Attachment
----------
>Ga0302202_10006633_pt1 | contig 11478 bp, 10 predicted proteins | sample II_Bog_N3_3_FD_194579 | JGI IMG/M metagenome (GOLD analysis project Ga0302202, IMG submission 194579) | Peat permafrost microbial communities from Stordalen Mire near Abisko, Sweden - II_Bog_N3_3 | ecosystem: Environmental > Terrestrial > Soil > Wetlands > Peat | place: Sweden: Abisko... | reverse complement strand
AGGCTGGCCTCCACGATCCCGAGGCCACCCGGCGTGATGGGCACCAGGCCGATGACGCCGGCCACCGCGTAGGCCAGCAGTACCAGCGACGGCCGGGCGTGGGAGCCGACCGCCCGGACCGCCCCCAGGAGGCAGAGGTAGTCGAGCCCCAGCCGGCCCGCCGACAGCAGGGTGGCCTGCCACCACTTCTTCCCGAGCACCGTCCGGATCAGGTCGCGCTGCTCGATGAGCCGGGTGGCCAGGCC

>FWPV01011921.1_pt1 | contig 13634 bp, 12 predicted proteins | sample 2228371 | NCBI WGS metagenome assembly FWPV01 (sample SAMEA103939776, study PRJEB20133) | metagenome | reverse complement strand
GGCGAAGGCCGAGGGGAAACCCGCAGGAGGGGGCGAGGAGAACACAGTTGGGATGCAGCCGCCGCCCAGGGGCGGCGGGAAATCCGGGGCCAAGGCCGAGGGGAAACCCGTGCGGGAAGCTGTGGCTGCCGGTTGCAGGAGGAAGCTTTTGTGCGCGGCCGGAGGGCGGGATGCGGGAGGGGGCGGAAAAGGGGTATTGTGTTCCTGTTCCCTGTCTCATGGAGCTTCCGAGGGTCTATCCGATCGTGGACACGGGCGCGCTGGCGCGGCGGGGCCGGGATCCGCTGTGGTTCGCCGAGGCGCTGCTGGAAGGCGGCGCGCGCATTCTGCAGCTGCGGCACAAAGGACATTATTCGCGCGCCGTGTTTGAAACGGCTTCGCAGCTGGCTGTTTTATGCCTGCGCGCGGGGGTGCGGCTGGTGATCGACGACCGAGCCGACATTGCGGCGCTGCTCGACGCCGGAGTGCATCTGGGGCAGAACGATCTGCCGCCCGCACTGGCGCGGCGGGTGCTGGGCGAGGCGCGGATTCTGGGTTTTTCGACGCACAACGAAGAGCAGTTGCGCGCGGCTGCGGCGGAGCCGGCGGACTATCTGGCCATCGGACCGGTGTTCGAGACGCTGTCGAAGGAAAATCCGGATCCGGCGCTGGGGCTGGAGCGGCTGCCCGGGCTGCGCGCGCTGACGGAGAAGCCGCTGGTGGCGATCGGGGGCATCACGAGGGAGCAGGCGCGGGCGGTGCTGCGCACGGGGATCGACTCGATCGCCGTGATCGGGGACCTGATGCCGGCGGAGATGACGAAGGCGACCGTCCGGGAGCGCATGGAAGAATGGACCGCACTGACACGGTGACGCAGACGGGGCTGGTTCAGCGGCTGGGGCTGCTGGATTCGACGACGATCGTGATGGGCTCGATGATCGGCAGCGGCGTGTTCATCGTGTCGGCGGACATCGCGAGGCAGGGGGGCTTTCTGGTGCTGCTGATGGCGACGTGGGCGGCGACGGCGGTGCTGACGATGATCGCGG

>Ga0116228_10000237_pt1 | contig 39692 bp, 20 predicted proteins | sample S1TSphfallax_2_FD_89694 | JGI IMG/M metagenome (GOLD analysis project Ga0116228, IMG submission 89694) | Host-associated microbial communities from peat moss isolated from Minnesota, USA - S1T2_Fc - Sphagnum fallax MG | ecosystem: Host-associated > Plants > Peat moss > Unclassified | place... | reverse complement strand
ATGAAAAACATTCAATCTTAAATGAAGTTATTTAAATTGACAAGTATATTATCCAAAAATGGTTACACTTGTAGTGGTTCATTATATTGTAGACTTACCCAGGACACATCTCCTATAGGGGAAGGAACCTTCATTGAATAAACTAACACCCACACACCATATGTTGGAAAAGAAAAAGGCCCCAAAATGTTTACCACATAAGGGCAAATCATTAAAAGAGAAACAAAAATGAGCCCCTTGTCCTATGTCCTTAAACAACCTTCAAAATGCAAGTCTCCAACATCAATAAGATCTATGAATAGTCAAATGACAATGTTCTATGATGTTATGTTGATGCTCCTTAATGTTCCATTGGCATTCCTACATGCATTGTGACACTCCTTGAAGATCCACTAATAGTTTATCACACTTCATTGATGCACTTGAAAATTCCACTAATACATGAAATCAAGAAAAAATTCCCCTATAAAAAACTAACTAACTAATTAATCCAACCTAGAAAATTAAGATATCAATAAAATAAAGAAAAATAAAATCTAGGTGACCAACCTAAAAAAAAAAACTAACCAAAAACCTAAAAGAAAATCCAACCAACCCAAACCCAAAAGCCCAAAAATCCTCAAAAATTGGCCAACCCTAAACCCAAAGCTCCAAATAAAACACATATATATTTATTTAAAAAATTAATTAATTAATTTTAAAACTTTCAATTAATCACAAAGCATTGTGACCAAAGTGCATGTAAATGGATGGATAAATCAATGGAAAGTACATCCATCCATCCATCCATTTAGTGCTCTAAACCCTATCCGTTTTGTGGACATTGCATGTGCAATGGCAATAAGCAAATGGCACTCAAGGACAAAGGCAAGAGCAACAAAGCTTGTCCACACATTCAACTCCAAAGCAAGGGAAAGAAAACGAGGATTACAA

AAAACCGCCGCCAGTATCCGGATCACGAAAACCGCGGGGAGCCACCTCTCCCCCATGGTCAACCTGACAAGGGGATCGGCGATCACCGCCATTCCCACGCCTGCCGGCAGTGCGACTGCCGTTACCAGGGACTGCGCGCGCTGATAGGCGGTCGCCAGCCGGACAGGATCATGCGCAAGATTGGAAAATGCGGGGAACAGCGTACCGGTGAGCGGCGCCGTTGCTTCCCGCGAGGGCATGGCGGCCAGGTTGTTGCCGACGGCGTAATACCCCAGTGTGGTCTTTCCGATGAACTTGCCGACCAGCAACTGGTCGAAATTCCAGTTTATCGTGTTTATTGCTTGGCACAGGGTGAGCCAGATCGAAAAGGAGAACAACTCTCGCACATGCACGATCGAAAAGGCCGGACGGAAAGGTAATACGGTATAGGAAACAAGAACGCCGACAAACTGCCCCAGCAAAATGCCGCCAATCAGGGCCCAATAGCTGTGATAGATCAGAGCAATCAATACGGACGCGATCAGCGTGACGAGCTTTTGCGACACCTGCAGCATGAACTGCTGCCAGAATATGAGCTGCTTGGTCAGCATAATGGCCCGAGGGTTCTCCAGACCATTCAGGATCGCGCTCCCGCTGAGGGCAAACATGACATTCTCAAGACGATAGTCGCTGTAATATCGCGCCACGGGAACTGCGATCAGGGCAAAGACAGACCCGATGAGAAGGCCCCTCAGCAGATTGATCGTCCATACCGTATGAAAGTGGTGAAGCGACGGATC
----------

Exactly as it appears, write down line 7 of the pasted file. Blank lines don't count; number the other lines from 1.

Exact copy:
AAAACCGCCGCCAGTATCCGGATCACGAAAACCGCGGGGAGCCACCTCTCCCCCATGGTCAACCTGACAAGGGGATCGGCGATCACCGCCATTCCCACGCCTGCCGGCAGTGCGACTGCCGTTACCAGGGACTGCGCGCGCTGATAGGCGGTCGCCAGCCGGACAGGATCATGCGCAAGATTGGAAAATGCGGGGAACAGCGTACCGGTGAGCGGCGCCGTTGCTTCCCGCGAGGGCATGGCGGCCAGGTTGTTGCCGACGGCGTAATACCCCAGTGTGGTCTTTCCGATGAACTTGCCGACCAGCAACTGGTCGAAATTCCAGTTTATCGTGTTTATTGCTTGGCACAGGGTGAGCCAGATCGAAAAGGAGAACAACTCTCGCACATGCACGATCGAAAAGGCCGGACGGAAAGGTAATACGGTATAGGAAACAAGAACGCCGACAAACTGCCCCAGCAAAATGCCGCCAATCAGGGCCCAATAGCTGTGATAGATCAGAGCAATCAATACGGACGCGATCAGCGTGACGAGCTTTTGCGACACCTGCAGCATGAACTGCTGCCAGAATATGAGCTGCTTGGTCAGCATAATGGCCCGAGGGTTCTCCAGACCATTCAGGATCGCGCTCCCGCTGAGGGCAAACATGACATTCTCAAGACGATAGTCGCTGTAATATCGCGCCACGGGAACTGCGATCAGGGCAAAGACAGACCCGATGAGAAGGCCCCTCAGCAGATTGATCGTCCATACCGTATGAAAGTGGTGAAGCGACGGATC